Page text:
Biggest news story since Lincoln's assassination!

Written by Stephen Sink from Portage, IN on November 7th, 2008

  • Book Rating: 5/5

I enjoyed this story immensely. Before this book I could not have identified even the state the flood occurred in. I especially enjoyed the descriptions of the dam's engineering & construction, its flaws, and the reasons it failed. The many accounts of individual survival stories were gripping. A very memorable book. Typical of the McCullough works I've read.

Human Tragedy

Written by Michael Herb on February 21st, 2007

  • Book Rating: 4/5

Before listening to this I didn't know much about the Johnstown Flood. McCullough's research into all the events surrounding this great tragedy helped me realize how the complexities of American social life played a major role in hundreds of people losing their lives. It was more than just an unfortunate natural disaster. It symbolized differences in class and how attitudes about wealth permeated every aspect of American social life. I really enjoyed this. McCullough never disappoints.

Johnstown Flood

Written by Sarah from Palm Bay, FL on December 12th, 2006

  • Book Rating: 5/5

This was a VERY interesting story, with an excellent narrator. McCullough tells the story slowly, with many details and quotes from the time. I really enjoyed all the personal stories of people who survived the flood, or who were involved in some way. All the details and documentation left me feeling like I REALLY had heard the whole story, with nothing left out! Highly recommended!!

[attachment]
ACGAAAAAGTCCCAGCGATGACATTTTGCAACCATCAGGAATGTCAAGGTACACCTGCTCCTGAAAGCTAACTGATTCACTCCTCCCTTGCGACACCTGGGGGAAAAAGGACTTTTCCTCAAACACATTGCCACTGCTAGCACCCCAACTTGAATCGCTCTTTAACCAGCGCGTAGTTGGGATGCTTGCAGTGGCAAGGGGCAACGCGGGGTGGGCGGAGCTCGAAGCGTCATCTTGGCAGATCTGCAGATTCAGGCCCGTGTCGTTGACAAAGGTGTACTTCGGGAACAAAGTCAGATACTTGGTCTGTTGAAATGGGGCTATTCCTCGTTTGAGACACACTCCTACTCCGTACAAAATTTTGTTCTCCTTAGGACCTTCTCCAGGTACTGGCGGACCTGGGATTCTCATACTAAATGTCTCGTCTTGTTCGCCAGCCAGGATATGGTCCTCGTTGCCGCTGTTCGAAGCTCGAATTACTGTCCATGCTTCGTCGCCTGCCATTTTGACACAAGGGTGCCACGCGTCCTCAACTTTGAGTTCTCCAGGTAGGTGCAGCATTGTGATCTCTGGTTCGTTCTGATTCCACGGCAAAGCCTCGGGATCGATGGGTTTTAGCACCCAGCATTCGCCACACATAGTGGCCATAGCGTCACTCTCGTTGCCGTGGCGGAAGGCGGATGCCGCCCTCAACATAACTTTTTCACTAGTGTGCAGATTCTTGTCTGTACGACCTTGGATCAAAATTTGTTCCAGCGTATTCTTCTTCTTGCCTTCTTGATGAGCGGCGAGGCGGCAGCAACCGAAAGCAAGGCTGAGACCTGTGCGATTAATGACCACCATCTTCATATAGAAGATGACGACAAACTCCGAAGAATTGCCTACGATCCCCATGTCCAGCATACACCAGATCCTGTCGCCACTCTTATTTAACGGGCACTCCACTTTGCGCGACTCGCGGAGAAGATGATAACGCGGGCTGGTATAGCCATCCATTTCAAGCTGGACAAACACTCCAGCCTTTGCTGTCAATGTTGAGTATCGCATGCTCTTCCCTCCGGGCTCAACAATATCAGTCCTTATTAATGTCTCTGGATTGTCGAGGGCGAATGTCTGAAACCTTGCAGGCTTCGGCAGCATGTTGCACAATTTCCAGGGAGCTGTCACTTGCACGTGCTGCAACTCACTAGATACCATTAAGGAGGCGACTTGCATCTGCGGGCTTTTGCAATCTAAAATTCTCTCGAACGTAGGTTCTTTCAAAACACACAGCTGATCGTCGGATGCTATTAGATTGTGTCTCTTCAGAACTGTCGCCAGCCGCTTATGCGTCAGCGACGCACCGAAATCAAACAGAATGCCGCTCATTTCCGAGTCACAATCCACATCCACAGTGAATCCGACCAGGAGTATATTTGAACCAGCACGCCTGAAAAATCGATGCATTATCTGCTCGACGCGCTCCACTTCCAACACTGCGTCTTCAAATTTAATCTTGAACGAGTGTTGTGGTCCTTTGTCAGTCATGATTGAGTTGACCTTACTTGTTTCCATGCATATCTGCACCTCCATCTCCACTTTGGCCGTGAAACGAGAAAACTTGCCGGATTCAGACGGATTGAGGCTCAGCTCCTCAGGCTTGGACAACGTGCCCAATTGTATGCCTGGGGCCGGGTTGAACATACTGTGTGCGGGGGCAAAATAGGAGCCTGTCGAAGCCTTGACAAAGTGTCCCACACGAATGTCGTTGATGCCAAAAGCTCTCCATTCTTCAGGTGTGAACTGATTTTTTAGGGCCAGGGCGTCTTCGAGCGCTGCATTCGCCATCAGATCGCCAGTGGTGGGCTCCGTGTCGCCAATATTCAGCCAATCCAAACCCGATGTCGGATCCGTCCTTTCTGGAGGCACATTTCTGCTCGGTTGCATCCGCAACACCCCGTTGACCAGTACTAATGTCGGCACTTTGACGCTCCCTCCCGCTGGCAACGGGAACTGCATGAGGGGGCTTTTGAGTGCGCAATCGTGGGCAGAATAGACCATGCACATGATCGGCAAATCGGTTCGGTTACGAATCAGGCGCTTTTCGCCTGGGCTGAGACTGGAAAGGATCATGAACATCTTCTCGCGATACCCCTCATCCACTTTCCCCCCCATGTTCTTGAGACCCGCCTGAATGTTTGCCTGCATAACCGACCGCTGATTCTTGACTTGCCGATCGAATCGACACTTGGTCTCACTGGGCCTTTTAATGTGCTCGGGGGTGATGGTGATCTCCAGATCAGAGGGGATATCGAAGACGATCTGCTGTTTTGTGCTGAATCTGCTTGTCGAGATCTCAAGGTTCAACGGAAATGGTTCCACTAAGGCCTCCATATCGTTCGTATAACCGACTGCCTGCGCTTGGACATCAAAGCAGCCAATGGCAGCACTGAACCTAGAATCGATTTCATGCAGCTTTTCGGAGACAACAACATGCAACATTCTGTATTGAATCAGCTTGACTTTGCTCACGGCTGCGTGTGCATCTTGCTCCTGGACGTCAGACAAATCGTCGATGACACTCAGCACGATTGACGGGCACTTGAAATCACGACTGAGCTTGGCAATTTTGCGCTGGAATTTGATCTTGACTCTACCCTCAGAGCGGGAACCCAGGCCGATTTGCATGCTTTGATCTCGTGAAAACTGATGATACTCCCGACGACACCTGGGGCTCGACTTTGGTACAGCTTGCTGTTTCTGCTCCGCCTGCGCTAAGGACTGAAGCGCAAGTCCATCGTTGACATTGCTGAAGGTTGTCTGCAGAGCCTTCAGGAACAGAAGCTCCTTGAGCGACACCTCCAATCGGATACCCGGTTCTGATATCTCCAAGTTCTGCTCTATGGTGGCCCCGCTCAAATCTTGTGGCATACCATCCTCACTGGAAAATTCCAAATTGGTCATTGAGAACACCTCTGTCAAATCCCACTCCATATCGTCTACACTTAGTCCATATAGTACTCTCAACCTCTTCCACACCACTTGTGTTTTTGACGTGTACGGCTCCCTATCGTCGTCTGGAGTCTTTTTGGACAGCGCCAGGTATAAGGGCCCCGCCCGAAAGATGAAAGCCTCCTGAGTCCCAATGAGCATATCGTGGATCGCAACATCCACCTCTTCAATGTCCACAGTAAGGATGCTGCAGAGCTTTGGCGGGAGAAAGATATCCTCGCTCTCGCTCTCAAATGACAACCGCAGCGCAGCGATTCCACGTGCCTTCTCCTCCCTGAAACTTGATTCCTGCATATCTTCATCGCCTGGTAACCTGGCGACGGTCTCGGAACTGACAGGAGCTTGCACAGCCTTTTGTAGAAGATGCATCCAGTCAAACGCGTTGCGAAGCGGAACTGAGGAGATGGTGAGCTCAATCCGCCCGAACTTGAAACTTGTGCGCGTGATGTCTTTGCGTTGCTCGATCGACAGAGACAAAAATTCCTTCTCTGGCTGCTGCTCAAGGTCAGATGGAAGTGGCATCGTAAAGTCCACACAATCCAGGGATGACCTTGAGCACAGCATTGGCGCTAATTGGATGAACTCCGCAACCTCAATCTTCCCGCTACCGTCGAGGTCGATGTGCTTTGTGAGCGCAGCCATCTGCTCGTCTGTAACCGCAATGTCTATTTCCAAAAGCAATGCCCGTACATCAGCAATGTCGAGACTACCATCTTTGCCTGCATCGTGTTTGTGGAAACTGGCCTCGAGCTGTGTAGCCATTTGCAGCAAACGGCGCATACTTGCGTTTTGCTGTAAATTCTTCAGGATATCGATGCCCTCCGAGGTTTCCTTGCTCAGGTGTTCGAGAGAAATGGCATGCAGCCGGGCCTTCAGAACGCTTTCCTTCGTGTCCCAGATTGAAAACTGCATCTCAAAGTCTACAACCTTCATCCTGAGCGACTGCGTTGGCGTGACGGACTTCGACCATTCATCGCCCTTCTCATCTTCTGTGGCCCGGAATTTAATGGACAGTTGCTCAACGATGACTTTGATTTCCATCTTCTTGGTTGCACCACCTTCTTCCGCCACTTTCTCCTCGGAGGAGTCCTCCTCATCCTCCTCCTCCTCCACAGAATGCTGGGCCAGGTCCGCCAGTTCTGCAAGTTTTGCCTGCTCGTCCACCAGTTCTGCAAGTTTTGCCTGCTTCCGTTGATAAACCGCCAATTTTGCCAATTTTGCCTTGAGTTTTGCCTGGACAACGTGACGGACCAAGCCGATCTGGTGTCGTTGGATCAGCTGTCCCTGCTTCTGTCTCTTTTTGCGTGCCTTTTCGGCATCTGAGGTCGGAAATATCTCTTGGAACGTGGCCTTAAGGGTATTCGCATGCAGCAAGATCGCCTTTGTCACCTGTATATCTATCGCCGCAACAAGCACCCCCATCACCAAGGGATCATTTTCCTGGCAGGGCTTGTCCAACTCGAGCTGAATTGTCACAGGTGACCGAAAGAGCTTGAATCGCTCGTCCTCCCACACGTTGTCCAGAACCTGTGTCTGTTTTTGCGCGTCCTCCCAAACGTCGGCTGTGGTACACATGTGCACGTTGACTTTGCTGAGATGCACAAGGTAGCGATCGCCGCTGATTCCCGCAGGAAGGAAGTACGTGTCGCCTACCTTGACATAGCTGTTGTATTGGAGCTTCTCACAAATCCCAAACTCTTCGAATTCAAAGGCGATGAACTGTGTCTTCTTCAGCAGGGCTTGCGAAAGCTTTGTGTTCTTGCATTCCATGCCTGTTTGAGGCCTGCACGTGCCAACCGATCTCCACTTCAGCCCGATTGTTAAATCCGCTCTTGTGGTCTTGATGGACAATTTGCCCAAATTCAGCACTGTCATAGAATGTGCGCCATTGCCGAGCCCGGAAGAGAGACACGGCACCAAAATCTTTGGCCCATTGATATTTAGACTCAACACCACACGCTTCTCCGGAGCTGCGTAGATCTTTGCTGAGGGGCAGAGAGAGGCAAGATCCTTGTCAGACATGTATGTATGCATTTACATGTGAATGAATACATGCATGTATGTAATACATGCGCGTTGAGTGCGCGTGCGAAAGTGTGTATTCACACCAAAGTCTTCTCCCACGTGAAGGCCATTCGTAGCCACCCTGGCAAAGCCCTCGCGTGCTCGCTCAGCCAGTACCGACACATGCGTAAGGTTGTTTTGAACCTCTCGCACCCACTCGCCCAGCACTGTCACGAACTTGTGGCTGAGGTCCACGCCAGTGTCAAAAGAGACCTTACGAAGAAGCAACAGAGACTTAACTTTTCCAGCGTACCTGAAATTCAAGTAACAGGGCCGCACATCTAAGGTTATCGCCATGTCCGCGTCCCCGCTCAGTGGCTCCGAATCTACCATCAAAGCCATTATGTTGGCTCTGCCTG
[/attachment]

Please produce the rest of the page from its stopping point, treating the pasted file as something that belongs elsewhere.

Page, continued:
The 2nd great flood

Written by David Goodrich on November 27th, 2006

  • Book Rating: 5/5

A great McCullough with such interesting detail on an event that did not have to happen. It is anazing that people will not heed warning, or else think that it will not happen to me. Great book.

Author Details

Author Details

McCullough, David

David McCullough was born and raised in Pittsburgh, Pennsylvania. As a student at Yale he met the author Thornton Wilder, and after considering careers in politics and in the arts, was inspired to become an author. While at Yale, he met his future wife, Rosalee Barnes, a student at Vassar.

After college McCullough moved to New York City and worked as an editorial assistant at Sports Illustrated. "Swept up by the excitement of the Kennedy era," he moved to Washington and became an editor and writer at the United States Information Agency. While in Washington, he also worked part time for American Heritage. In 1964 he became a full time editor and writer for the publisher he sometimes calls "my graduate school."

By this time David and Rosalee had married and started a family. He wrote his first book at night and on weekends while working full time. The Johnstown Flood, inspired by the great catastrophe that struck his native region in 1889, was an unexpected best-seller in 1968. Its success emboldened him to quit his job and commit to a full time writing career.